"Mercy is a great word in the lexicon of the kingdom of manhood, and Christianity gives us our loftiest conception of mercy. It is more than pity and compassion for the deserving. It is kindness to the unthankful and the evil. 'Love your enemies...For if you love those who love you, what reward do you have? Do not even the tax collectors do the same? (Matt 5:46)?'
Strength is never so noble as when bending to help the weak, and gentleness must be clothed with strength. Masculinity is as strong as it is gentle, and as gentle as it is strong.
Mercy is tenderness, compassion, forbearance and forgiveness. It is life thinking, toiling, suffering for others. It is love in exercise. It is not a perfunctory discharge of duty." Mercy is the overflow of the heart of man properly aligned with God. "Justice is strength, and mercy is tenderness. The two meet in the same life."
As God builds men, justice serves as the framework of manhood, but there must be more than bone and muscle. Hence he clothes with flesh, sets the organs in place, and starts the heart to throbbing. This is mercy.
To nourish organs, give warmth to flesh, and sustain life - to the framework of justice and the flesh of mercy - there must be added the lifeblood of humility. "A man must 'walk humbly with God.' This is the source of its strength and the secret of its gentleness. An irreligious life must ever remain an incomplete life.
As one goes through the world he should have fellowship with his Maker. How small is life without this other world! He has lived a poor, starved existence who, through his struggles, sorrows, and discipline, has reached no hand toward the unseen and felt no touch of the divine presence.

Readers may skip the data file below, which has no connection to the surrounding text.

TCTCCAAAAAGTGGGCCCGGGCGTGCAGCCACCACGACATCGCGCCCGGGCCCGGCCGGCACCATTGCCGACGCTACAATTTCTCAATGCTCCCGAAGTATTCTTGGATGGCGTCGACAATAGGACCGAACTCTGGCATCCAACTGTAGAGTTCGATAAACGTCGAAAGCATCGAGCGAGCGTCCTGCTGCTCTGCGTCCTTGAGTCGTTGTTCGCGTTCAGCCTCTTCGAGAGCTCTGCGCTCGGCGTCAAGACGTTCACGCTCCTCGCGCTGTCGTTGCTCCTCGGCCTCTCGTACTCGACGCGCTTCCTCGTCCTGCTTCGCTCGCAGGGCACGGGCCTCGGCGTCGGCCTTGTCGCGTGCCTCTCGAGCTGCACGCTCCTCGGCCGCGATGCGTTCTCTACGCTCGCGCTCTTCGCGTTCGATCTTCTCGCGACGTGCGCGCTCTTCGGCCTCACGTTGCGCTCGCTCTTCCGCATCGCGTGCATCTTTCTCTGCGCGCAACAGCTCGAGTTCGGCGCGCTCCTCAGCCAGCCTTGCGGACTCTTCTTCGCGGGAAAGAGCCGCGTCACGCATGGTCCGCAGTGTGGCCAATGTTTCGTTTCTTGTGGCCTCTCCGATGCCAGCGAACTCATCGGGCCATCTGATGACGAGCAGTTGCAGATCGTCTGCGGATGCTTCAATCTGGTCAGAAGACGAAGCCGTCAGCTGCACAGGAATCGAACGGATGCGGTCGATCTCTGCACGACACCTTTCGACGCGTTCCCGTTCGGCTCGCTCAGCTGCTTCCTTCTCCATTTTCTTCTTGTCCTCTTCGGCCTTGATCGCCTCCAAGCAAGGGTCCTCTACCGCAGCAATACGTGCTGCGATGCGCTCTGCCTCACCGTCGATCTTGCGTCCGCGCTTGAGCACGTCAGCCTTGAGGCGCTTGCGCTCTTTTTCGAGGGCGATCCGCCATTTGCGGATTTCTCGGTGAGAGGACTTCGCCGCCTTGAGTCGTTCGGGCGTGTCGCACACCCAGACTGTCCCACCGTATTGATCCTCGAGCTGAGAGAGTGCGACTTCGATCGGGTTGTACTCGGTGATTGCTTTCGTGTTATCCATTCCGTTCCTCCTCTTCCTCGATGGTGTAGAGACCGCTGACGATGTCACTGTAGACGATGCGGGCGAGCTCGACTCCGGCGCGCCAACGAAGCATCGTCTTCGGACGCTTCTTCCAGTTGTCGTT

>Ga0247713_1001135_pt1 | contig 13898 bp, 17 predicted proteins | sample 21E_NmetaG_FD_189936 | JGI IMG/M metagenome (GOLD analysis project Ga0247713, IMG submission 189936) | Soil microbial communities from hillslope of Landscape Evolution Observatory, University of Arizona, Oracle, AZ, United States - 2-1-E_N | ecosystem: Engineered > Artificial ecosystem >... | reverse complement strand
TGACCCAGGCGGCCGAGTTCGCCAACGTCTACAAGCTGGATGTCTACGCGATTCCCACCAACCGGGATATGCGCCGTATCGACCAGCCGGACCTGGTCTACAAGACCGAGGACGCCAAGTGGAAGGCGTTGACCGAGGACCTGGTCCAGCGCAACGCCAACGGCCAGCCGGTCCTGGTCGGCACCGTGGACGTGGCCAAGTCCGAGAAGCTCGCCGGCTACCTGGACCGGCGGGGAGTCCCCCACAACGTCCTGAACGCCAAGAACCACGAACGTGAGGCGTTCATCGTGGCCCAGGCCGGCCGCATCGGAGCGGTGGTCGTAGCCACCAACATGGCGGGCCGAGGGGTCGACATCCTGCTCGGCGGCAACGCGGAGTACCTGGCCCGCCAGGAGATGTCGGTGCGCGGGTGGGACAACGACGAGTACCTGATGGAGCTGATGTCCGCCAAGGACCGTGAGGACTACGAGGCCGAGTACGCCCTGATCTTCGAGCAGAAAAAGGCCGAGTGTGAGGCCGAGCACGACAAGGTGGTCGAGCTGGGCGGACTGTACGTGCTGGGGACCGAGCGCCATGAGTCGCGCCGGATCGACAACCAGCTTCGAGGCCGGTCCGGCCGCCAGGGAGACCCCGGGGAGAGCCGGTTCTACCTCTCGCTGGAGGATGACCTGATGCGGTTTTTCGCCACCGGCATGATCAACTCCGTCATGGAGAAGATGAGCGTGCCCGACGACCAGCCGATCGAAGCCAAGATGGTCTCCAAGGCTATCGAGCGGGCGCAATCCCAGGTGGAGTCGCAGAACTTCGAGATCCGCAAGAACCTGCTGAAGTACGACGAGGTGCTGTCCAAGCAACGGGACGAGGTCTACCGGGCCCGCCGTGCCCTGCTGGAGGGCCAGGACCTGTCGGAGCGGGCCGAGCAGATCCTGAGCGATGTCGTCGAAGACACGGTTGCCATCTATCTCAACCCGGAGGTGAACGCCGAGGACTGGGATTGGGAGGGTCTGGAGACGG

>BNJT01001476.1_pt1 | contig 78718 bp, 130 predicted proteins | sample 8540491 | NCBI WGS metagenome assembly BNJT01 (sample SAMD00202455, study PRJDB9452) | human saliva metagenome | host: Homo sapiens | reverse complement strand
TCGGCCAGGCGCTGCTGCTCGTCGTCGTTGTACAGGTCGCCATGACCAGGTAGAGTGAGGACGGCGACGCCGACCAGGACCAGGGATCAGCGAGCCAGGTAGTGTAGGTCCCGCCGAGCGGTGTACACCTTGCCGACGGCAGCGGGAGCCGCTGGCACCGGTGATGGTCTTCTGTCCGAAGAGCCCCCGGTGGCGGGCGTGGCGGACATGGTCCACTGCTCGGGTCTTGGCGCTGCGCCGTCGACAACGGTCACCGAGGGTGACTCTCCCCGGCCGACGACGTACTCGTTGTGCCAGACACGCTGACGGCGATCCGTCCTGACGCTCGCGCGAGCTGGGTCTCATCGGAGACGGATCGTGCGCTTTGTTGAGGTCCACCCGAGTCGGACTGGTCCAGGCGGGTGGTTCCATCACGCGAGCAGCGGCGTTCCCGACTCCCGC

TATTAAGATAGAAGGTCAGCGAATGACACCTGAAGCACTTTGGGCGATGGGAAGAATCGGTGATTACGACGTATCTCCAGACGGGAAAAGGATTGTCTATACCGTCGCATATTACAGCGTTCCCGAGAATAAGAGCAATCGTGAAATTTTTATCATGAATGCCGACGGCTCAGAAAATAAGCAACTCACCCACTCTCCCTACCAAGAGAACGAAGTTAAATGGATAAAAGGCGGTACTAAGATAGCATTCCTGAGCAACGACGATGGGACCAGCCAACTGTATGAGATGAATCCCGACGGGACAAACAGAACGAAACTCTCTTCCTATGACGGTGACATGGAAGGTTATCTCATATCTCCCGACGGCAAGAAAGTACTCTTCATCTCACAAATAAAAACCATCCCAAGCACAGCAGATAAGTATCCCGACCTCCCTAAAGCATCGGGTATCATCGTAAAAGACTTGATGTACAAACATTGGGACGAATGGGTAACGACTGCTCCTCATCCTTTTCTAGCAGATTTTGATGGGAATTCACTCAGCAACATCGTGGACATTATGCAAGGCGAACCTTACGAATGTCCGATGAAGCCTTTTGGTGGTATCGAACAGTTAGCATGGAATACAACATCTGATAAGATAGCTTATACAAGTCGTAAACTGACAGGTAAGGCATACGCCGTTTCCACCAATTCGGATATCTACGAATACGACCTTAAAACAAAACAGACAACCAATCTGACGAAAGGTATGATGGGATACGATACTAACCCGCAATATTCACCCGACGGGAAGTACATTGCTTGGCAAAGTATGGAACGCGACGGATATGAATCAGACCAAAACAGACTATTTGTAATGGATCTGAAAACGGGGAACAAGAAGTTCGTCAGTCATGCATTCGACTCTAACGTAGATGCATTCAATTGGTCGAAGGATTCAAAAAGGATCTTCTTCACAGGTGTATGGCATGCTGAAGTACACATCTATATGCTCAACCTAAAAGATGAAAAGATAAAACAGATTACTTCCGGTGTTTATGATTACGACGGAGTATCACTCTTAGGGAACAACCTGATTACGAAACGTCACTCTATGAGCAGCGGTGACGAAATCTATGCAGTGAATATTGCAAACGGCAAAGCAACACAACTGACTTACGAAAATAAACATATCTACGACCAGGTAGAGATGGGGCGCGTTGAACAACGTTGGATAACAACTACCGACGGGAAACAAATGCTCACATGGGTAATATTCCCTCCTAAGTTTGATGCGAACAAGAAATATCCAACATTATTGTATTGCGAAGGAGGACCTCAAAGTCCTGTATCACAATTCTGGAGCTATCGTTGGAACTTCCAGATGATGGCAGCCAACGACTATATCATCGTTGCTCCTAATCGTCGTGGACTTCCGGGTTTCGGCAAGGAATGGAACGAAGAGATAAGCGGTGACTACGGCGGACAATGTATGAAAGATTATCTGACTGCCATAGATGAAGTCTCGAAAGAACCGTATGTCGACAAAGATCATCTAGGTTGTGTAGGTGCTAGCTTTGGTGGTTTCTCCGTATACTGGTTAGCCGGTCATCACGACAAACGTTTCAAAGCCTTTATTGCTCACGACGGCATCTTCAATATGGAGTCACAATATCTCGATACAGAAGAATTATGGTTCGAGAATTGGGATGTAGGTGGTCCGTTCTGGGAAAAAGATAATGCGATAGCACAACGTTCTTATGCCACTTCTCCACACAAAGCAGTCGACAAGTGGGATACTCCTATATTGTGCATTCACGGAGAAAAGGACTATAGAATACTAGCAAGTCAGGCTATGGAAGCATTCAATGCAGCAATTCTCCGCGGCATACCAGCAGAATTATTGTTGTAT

Manhood must stretch forth its hand to heaven in trust, if it would reach down its hand to earth in aid. It is not a brilliant life that is demanded. There is no noise, no display, no sensation. Masculinity is not defined by worldly honors nor applause. It is content to have God for a companion. Is not this the secret of the sincerest devotion? It is easy to affect goodness when goodness is blazoned abroad, but the purest devotion is the least conspicuous. The heroism that is obscure is the most heroic.
'Do justly, love mercy, walk humbly with God.' Be true to yourself, to your fellow man and to your Maker — such is the dignity of a true life. God crowns it with his endless benediction, 'what does the Lord require of you but to do justice, and to love mercy, and to walk humbly with your God?'"
The Secret of Masculine Strength
"Here we have struck upon the secret of this masculine strength. It is the glory of life and the source of high success. It is open to all. It is not a matter of temperament or training, but of faith. God's strength flows into human life as the tide. There is no noise, it is scarcely perceptible, but it is sovereign. The majestic strength of biblical manhood is the gift of God and it comes in answer to faith.
The weakest before God are the strongest before men. Such manhood makes its way here in the face of all obstacles, and when it passes into that other life, we may rest assured that its strength will abide, because God, the source of its strength, abides. By the might of God it will push its way through all barriers and will take its place among those whose secret of victory is that they were, 'strong in the Lord and in the power of his might.'”